Change type of livestock grazing: brackish/salt marshes

How is the evidence assessed?
  • Effectiveness
    not assessed
  • Certainty
    not assessed
  • Harms
    not assessed

Source countries

Key messages

  • Three studies evaluated the effects, on vegetation, of allowing different types of livestock to graze brackish/salt marshes. There was overlap in the sites used in the studies, which all compared cattle and horse grazing on one salt marsh in the Netherlands.

VEGETATION COMMUNITY

  • Community types (1 study): One replicated, randomized, paired, controlled, before-and-after study on a salt marsh in the Netherlands found that plots experienced similar changes in the area of a couch-grass-dominated community, over four years, whether grazed by cattle or horses.
  • Community composition (1 study): One replicated, randomized, paired, controlled, before-and-after study on a salt marsh in the Netherlands found that plots grazed by cattle and plots grazed by horses experienced a similar turnover of plant species over six years, and had a similar overall plant community composition after six years.
  • Overall richness/diversity (2 studies): Two replicated, randomized, paired, controlled studies on one salt marsh in the Netherlands found that plots grazed by cattle and plots grazed by horses had similar plant species richness after 1–6 years. One of the studies also reported similar increases in species richness over six years, whether plots were grazed by cattle or horses.

VEGETATION ABUNDANCE

  • Individual species abundance (1 study): One replicated, randomized, paired, controlled, before-and-after study on a salt marsh in the Netherlands3 found that plots grazed by cattle and plots grazed by horses experienced similar changes in the cover of two salt marsh herb species, over six years.

VEGETATION STRUCTURE

  • Height (2 studies): Of two replicated, paired, controlled studies on one salt marsh in the Netherlands, one found that horses maintained shorter late-summer vegetation than cattle after two years of grazing. The other study found that horses and cattle maintained late-summer vegetation of a similar height, over four years. The first study also examined variation in height between vegetation patches, and found no significant difference between horse- and cattle-grazed plots.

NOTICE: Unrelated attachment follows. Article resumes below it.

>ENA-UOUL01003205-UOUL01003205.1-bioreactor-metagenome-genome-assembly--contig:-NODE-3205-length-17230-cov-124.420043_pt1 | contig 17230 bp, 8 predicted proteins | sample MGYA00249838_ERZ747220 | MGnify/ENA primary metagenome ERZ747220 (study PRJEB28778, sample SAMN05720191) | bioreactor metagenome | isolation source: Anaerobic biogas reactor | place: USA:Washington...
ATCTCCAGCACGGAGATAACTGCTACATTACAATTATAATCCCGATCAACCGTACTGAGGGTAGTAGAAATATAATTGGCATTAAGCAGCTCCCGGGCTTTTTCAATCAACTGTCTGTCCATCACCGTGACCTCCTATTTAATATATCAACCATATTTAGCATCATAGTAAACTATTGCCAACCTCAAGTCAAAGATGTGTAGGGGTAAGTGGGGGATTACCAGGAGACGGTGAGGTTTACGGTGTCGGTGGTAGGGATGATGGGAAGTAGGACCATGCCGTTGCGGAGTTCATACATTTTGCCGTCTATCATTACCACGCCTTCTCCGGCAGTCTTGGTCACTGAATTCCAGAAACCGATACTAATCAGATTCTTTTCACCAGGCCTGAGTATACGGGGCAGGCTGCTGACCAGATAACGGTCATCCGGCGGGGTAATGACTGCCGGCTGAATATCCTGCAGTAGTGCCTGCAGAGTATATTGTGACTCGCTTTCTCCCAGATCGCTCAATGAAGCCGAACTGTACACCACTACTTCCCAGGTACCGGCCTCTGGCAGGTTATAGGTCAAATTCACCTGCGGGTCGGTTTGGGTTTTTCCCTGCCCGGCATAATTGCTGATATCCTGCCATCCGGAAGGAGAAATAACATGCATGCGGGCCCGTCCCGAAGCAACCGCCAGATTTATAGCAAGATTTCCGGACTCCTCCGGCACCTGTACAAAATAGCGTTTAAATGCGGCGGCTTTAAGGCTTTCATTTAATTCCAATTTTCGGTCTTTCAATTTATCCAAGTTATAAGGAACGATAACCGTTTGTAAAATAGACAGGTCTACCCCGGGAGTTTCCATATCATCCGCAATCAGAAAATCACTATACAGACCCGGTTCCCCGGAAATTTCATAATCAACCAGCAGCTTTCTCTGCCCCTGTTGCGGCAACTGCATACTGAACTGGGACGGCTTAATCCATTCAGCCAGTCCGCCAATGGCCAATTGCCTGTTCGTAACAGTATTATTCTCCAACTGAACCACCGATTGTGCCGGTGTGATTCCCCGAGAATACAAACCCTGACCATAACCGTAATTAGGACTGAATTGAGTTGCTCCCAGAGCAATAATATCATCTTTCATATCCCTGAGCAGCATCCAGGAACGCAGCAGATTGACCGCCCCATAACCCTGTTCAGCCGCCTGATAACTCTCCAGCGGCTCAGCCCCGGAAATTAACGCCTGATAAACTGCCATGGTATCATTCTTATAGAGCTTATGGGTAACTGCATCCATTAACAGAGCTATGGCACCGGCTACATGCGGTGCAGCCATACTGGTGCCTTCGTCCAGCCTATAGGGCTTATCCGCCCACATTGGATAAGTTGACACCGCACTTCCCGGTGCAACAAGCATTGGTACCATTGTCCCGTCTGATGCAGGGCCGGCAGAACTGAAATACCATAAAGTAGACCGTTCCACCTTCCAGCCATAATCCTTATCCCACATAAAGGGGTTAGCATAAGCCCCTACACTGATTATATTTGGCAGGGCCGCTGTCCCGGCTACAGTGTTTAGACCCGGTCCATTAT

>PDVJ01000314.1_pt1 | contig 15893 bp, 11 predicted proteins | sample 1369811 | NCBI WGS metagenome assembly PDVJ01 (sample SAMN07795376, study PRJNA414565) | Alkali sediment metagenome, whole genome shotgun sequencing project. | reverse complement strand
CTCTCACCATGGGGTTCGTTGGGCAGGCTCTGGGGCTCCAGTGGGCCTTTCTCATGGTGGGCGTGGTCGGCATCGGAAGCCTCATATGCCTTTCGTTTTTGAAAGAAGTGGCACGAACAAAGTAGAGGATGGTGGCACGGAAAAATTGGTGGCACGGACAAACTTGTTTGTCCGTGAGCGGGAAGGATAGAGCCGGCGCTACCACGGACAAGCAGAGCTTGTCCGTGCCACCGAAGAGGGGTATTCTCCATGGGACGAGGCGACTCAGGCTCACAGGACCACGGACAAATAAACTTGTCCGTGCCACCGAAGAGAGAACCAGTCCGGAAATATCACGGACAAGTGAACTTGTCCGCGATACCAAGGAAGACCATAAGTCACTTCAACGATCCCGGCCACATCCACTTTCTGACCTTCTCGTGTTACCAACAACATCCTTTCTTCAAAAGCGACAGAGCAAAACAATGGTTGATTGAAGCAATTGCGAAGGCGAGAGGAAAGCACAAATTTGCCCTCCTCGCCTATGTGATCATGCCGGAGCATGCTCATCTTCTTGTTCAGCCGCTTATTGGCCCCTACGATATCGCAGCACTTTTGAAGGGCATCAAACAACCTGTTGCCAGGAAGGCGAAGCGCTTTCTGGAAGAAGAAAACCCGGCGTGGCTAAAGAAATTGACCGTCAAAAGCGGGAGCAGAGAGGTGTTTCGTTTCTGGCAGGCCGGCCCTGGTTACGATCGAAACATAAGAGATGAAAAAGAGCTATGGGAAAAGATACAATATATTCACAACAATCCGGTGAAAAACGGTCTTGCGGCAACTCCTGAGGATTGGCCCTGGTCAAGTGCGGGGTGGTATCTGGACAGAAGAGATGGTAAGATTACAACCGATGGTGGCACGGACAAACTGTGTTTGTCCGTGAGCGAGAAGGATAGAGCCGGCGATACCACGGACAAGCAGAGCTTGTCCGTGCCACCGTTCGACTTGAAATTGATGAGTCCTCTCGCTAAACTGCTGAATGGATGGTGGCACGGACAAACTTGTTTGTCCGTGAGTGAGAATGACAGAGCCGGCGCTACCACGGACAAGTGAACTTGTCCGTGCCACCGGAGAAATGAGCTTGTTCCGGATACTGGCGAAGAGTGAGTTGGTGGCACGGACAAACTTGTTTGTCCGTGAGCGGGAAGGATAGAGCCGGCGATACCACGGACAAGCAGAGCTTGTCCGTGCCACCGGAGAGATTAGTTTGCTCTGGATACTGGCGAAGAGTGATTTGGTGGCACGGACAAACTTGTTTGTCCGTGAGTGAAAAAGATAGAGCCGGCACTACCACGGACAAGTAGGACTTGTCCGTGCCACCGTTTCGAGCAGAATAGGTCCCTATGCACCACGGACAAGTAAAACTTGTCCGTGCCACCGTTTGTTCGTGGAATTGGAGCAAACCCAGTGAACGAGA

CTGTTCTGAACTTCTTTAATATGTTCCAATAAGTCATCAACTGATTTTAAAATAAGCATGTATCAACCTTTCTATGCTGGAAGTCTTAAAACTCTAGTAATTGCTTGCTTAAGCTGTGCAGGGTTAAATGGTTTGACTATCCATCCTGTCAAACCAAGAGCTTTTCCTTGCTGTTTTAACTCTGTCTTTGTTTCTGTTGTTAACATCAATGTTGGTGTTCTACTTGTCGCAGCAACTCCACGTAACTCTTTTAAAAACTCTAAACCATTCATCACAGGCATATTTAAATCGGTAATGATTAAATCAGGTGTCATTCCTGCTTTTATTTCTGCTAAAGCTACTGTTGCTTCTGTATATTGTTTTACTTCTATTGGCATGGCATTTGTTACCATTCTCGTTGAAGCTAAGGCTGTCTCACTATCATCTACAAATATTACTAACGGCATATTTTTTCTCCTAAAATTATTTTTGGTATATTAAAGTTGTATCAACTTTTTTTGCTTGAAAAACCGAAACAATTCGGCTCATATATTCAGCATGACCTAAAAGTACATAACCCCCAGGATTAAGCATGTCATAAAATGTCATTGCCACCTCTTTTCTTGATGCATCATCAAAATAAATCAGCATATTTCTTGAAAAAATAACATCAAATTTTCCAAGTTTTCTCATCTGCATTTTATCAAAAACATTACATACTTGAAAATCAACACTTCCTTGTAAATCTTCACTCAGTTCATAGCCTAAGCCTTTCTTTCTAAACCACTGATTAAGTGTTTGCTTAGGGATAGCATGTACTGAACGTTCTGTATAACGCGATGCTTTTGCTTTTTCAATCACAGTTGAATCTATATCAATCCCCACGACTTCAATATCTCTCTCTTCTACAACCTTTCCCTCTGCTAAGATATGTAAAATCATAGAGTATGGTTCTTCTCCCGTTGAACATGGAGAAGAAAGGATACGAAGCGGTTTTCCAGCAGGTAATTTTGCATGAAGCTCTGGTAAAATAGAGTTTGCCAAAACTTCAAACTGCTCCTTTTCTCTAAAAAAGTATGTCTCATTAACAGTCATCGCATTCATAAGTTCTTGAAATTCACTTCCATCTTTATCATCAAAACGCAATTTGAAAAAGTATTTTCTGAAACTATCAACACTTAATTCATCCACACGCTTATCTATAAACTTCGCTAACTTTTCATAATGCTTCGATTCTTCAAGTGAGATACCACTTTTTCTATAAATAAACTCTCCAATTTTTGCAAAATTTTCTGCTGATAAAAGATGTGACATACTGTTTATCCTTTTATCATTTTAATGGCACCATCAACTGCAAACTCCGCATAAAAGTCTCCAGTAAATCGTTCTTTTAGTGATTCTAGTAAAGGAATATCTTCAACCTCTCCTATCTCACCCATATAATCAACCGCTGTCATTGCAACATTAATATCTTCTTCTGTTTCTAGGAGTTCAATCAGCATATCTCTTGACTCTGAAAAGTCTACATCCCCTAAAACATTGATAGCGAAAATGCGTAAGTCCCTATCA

About key messages

Key messages provide a descriptive index to studies we have found that test this intervention.

Studies are not directly comparable or of equal value. When making decisions based on this evidence, you should consider factors such as study size, study design, reported metrics and relevance of the study to your situation, rather than simply counting the number of studies that support a particular interpretation.

Supporting evidence from individual studies

  1. A replicated, paired, controlled study in 2010–2011 on a salt marsh in the Netherlands (Nolte et al. 2014) found that grazing by horses produced shorter vegetation on average, and larger uniform patches of vegetation, than grazing by cattle. After two summers of grazing, plots grazed by horses contained shorter vegetation stands (12 cm average height) than plots grazed by cattle (15 cm average height). Vegetation patches (i.e. areas of vegetation with uniform height) were larger in horse-grazed plots (190 cm diameter) than in cattle-grazed plots (98 cm diameter). Variation in height amongst patches was statistically similar in horse- and cattle-grazed plots (data reported as statistical model results). Methods: In 2010, eight 11-ha plots were established (in two sets of four) on a coastal salt marsh. The marsh had been “intensively grazed” for the previous 20 years. In May–October 2010 and 2011, four plots (two plots/set) were grazed by horses and four were grazed by cattle. Half of the plots were grazed at high intensity (1.0 animal/ha) and half were grazed at low intensity (0.5 animals/ha). In August 2011, vegetation height was measured along six 25-m transects/plot (100 points/transect). Some or all of the plots in this study were also used in (2) and (3).